Although transplants in New York City are often regarded as an infection within the veteran New York scene’s population, NY-by-way-of-L.A. band SKATERS demonstrate the benefits of musician transplantation with their debut LP, Manhattan. After releasing their five-track Schemers EP in 2012, as well as experiencing a year of bartending and living in the Big Apple, SKATERS have come to recollecting the transformation from transplant to locals. “It’s like short stories,” singer Michael Ian Cumming explains, “It’s Salinger’s Nine Stories but it’s “Eleven Stories” by SKATERS. And the writing is much worse.”
From the beginning of the album to the its end, SKATERS dishs out mostly straightforward garage pop and lyrical vignettes archetypal of the Manhattan scene, somewhat in opposition to the poeticized verbiage and ambient synthesizer melodies predominantly preferred by your local Brooklyn band circa now. “The music from Brooklyn is more esoteric,” Cummings recently said to NY Daily News. “It demands a tricky listener. We’re just trying to write catchy pop songs.” You might expect that a band with those root goals and a name like SKATERS would consist of skateboard-culture L.A. street punks, but none of these guys actually know how to shred, nor do they focus their style around the left coast’s fuzzy, surf-punk sound. Instead, the name aims to encapsulate the sense of freedom of the skater culture, as well as the band members’ nought-era youth.
The album’s opener, One Of Us, inundates the listener with raunchy post-punk guitar riffs and slightly-slurred vocals easily comparable to Julian Casablancas. While comparisons to the Strokes are apt for a handful of tracks here (Miss Teen Massachussetts, Symptomatic), simply compartmentalizing SKATERS to New York’s ’00’s indie rock scene is a lazy misstep. The straightforward, fast-paced power chords on I Wanna Dance (But I Don’t Know How) harken to the Ramones, including teen-tied text featuring that familiar fear of breaking the ice with the girl you’ve been eyeing across the venue (“Little girl/What’s your name/Will I ever see you again?”).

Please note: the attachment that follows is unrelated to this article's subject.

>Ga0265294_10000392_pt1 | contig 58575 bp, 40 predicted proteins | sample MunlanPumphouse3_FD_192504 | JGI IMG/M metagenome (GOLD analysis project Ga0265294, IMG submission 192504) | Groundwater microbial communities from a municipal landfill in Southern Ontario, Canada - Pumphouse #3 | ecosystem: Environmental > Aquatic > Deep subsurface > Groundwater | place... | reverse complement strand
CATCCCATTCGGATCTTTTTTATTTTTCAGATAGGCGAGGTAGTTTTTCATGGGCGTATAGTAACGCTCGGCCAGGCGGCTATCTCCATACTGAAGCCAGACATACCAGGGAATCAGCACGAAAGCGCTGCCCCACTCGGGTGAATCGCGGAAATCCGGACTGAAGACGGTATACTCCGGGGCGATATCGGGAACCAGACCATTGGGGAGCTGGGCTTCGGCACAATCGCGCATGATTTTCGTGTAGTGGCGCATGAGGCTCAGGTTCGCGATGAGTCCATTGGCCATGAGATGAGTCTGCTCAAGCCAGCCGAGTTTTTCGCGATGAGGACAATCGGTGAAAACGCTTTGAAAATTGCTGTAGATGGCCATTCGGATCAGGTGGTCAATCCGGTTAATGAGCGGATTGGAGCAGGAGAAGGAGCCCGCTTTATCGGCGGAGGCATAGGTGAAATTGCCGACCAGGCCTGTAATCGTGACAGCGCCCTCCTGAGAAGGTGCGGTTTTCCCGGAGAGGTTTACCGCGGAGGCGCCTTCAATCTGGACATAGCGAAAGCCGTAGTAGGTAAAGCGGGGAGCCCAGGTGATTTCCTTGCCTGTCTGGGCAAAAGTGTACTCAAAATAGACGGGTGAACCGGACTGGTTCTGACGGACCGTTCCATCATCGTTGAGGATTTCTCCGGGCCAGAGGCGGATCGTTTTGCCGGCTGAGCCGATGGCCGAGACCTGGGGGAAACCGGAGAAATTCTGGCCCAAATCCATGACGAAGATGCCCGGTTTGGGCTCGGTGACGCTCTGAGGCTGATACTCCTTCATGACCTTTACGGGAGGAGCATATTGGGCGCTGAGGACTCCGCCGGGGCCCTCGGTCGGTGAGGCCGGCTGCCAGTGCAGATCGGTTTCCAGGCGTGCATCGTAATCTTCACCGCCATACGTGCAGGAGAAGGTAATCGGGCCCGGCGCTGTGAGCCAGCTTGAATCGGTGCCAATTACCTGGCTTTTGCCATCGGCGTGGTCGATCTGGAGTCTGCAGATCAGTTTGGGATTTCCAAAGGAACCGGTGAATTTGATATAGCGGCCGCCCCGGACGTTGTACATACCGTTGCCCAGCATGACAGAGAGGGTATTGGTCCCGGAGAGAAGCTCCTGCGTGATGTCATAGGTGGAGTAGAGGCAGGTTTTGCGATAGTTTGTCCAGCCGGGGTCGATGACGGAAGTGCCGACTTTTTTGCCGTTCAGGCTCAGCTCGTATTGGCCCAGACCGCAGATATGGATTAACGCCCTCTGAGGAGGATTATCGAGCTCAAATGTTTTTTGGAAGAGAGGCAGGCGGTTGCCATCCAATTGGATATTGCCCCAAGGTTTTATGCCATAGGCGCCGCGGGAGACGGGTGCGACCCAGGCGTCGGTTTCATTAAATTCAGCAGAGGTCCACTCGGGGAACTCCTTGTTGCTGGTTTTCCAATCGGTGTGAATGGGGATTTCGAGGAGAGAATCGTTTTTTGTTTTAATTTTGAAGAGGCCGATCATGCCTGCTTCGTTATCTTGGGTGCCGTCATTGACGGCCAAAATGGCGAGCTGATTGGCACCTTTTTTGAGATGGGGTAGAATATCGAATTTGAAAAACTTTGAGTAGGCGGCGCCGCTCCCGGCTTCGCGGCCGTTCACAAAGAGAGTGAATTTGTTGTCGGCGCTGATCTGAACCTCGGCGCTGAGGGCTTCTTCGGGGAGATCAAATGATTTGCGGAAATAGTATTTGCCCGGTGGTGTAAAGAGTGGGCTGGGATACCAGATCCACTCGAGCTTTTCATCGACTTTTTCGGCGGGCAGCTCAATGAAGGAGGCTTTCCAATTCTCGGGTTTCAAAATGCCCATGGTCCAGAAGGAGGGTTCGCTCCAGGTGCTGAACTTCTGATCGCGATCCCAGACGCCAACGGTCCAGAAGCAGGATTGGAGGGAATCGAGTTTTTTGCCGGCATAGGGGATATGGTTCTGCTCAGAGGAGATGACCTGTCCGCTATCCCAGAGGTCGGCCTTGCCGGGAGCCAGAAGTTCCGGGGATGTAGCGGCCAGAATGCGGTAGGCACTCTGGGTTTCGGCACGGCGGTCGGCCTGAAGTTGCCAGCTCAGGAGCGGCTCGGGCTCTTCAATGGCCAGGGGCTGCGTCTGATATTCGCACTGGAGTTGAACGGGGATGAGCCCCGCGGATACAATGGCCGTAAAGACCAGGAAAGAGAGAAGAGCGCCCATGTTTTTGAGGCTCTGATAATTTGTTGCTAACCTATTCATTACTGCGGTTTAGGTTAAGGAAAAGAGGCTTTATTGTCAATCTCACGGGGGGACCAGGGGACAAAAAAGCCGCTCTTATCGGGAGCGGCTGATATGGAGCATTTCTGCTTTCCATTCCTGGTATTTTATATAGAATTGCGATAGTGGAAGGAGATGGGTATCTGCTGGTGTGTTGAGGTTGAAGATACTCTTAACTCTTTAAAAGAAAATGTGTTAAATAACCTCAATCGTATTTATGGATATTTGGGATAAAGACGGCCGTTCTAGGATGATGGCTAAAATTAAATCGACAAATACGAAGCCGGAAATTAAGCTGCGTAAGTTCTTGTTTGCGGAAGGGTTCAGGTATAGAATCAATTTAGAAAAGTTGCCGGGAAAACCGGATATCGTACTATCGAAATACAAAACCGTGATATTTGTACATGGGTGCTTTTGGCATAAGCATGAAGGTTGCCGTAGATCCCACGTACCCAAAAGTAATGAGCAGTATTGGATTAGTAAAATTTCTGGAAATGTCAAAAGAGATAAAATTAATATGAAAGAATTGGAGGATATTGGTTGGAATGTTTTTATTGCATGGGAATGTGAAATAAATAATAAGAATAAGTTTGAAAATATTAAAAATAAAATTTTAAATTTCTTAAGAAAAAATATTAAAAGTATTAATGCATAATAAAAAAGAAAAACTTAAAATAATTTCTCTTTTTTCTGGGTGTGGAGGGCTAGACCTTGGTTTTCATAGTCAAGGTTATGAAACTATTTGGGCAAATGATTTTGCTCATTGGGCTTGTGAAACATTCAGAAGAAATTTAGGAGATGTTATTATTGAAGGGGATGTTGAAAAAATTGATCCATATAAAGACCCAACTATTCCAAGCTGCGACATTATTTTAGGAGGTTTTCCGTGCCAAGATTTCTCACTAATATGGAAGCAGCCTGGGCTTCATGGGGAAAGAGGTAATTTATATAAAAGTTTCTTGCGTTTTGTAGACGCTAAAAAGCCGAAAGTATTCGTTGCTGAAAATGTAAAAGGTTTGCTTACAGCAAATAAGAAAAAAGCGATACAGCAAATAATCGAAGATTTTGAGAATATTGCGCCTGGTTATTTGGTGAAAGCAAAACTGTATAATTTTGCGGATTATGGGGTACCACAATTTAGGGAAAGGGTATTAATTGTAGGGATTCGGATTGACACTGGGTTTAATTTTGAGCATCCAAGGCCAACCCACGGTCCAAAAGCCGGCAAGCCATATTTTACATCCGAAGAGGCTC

Other tracks like Bandbreaker and Fear Of The Knife on the other hand offer up reggae-influenced slow jams for those chill house parties with depressants and munchies abound. After relishing in the NYC from a fresh-faced point of view akin to any bushy-tailed tourist upon seeing Times Square for the first time, SKATERS soon settle into the post-transplant realization phase with “This Much I Care.” The song exudes a stone-hearted New Yorker mindset, with Cummings hollering for a minute straight, “I just want to go out/for your money.”
The band goes even further to prove their New Yorker morph by including live recording bits of actual New York sights and sounds. Opener One Of Us includes a clip of the Q train, with the monotonous PA announcement alerting you to the closing subway doors; To Be Young In NYC captures the clichéd New York 20-something complaining to her BFF about her problems as you’re stuck next to her at a café. While the music and lyrics definitely carry the listener through newbie to seasoned-local, the overall production gives you a little something more to actually feel enveloped in the city and the people that make it.
If you can get past the (New York-ishly cynical?) temptation to corner this band into an indie frame, you can revel in the depth and intricacies that the band has managed to unearth from and on Manhattan. It’ll be interesting to see what SKATERS will be bring to the table next, once they’re coming from a proud local’s viewpoint.